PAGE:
‘Show Me’ Website To Help Missourians Navigate Moving Target Of Same-Sex Marriage | St. Louis Public Radio

‘Show Me’ Website To Help Missourians Navigate Moving Target Of Same-Sex Marriage

Aug 6, 2014

The rapidly changing landscape around same-sex marriage has prompted an education campaign to help Missourians keep up with the issue.

PROMO, an organization advocating for LGBT (lesbian, gay, bisexual and transgender) equality, is officially launching a new informational website.  ShowMeMarriage.com will offer updates, polling data and personal stories from same-sex couples.

The group's new logo
Credit Provided by ShowMeMarriage

The website comes amid a flurry of recent and upcoming legal rulings on same-sex marriage around the country. Nineteen states including Illinois – plus Washington, D.C., – allow same-sex marriage. More states are expected to decide the issue in the next few months, according to PROMO executive director A.J. Bockelman.

“Over the fall, we’re going to have a lot of other cases come up around the country and we want to make things are relevant for people right here in Missouri,” Bockelman said.

Marriage in Missouri

Following the patchwork of developments around same-sex marriage can be like a cat trying to keep up with that elusive red dot.

This past June, Mayor Francis Slay issued licenses to four same-sex couples. But there, the dot disappears. There are no plans to marry additional same-sex couples at City Hall.

Three lawsuits around the issue are pending in Missouri. In late September, a Kansas City judge is set to hear Barrier v. Vesterling, in which eight couples are seeking recognition of their out-of-state marriages.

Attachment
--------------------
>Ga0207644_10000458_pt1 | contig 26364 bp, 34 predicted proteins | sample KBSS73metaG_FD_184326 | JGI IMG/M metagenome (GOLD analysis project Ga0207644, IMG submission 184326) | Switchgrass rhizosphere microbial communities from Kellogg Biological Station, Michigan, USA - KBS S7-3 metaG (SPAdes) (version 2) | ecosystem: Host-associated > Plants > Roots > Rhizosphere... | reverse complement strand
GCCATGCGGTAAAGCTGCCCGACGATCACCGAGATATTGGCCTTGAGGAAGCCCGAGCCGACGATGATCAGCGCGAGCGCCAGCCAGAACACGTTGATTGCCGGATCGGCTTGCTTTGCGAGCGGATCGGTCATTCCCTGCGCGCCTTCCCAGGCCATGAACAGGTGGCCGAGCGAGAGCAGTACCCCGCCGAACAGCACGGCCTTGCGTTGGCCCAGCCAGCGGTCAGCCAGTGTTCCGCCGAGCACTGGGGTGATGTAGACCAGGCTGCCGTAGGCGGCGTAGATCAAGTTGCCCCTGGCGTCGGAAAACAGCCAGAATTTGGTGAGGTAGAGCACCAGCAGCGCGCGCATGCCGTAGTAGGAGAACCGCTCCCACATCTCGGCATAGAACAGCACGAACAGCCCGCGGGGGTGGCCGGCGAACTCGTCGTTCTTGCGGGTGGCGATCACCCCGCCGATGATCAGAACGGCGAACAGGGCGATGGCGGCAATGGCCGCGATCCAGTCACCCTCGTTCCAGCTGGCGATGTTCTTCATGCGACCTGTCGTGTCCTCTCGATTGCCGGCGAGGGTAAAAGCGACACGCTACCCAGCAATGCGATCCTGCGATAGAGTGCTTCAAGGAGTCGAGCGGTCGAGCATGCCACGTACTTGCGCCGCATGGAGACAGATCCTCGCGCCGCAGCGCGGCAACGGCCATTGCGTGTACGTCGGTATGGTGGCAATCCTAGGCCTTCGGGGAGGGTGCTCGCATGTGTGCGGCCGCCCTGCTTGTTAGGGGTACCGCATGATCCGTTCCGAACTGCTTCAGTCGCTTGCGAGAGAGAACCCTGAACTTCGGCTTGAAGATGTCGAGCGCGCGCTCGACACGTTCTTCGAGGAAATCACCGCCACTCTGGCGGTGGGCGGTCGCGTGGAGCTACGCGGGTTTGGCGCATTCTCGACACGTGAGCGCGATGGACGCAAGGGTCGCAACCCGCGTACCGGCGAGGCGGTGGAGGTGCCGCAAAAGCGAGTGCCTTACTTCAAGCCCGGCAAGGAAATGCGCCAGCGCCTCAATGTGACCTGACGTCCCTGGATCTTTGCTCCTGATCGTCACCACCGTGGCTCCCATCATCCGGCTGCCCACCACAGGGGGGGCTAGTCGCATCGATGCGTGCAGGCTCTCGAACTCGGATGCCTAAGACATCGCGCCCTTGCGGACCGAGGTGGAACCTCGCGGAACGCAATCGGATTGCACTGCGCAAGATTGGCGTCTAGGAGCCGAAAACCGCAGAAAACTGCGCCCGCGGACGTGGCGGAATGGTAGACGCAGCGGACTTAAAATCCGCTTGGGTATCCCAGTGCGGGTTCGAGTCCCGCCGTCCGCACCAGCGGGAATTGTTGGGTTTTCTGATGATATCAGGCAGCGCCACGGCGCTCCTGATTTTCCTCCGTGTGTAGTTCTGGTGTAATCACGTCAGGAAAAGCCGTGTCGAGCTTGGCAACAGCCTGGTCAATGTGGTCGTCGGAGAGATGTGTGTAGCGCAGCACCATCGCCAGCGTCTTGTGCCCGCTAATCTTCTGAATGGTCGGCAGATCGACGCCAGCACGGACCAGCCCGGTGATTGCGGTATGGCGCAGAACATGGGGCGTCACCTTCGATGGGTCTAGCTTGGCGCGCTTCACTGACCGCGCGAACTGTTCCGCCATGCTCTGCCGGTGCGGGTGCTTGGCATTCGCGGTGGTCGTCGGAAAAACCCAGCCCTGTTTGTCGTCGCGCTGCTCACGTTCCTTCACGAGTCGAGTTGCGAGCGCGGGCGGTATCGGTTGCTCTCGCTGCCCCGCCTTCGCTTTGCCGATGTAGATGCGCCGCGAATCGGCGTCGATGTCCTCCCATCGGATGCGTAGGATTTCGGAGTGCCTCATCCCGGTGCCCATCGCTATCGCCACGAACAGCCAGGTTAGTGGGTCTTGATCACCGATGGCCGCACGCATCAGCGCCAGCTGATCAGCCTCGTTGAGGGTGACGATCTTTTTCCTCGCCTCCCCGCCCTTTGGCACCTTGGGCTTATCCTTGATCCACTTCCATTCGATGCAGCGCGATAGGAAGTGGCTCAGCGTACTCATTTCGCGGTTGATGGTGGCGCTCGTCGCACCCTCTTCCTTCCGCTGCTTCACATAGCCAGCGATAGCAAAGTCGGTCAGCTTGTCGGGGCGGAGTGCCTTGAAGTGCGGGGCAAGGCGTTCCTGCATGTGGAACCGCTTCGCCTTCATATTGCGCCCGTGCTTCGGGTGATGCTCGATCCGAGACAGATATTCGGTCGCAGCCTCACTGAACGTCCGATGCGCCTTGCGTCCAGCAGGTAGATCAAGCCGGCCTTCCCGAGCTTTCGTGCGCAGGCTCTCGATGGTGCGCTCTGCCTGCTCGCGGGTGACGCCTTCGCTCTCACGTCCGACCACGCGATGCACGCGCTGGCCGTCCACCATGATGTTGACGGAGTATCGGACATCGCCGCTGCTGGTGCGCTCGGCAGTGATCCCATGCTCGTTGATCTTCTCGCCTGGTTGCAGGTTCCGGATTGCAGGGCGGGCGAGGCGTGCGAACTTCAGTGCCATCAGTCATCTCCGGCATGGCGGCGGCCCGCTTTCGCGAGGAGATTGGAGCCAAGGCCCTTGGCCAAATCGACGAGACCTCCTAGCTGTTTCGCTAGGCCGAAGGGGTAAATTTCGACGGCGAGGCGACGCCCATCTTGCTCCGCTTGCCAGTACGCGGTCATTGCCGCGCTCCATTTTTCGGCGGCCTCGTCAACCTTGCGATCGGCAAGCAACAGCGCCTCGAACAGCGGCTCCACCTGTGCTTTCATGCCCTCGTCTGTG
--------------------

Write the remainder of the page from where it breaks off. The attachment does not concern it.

Missouri has a constitutional amendment defining marriage as only the union of one man and one woman. But same-sex couples did file state and federal tax returns together this year. Gov. Jay Nixon issued an executive order allowing joint filings after the IRS said couples in all states could file together.

That decision followed the U.S. Supreme Court’s striking down the Defense of Marriage Act, which had prevented legal recognition of same-sex unions. Opponents tried to overturn Nixon’s order but were unable to do so.

The ability of Missouri couples to marry in Illinois is hit-and-miss. Only some Illinois counties will issue licenses to pairs of two men or two women, a quandary that has some Missouri couples unsure about whether to marry there.

An old Illinois law prohibits any marriage that would be invalid in a couple’s home state. The law originally addressed varying ages of consent among the states.

Out of the Closet

PROMO is set to debut its Show Me Marriage website at with a launch party from 6 to 8 p.m. at Meyers Grove nightclub on Manchester Avenue, in the Grove area.

The website will be updated for a period of 12 to 20 weeks. It will feature personal testimonies from same-sex couples about protections for their children including social security benefits, and other rights conferred by marriage. Bockelman said these stories help people understand the need for a legal bond.

“If you want to educate people about LGBT issues, the strongest thing you can do is come out of the closet,” Bockelman said.

Those who want to keep up with rapidly developing events around same-sex marriage can also get regular updates by texting the word “love” to 30644.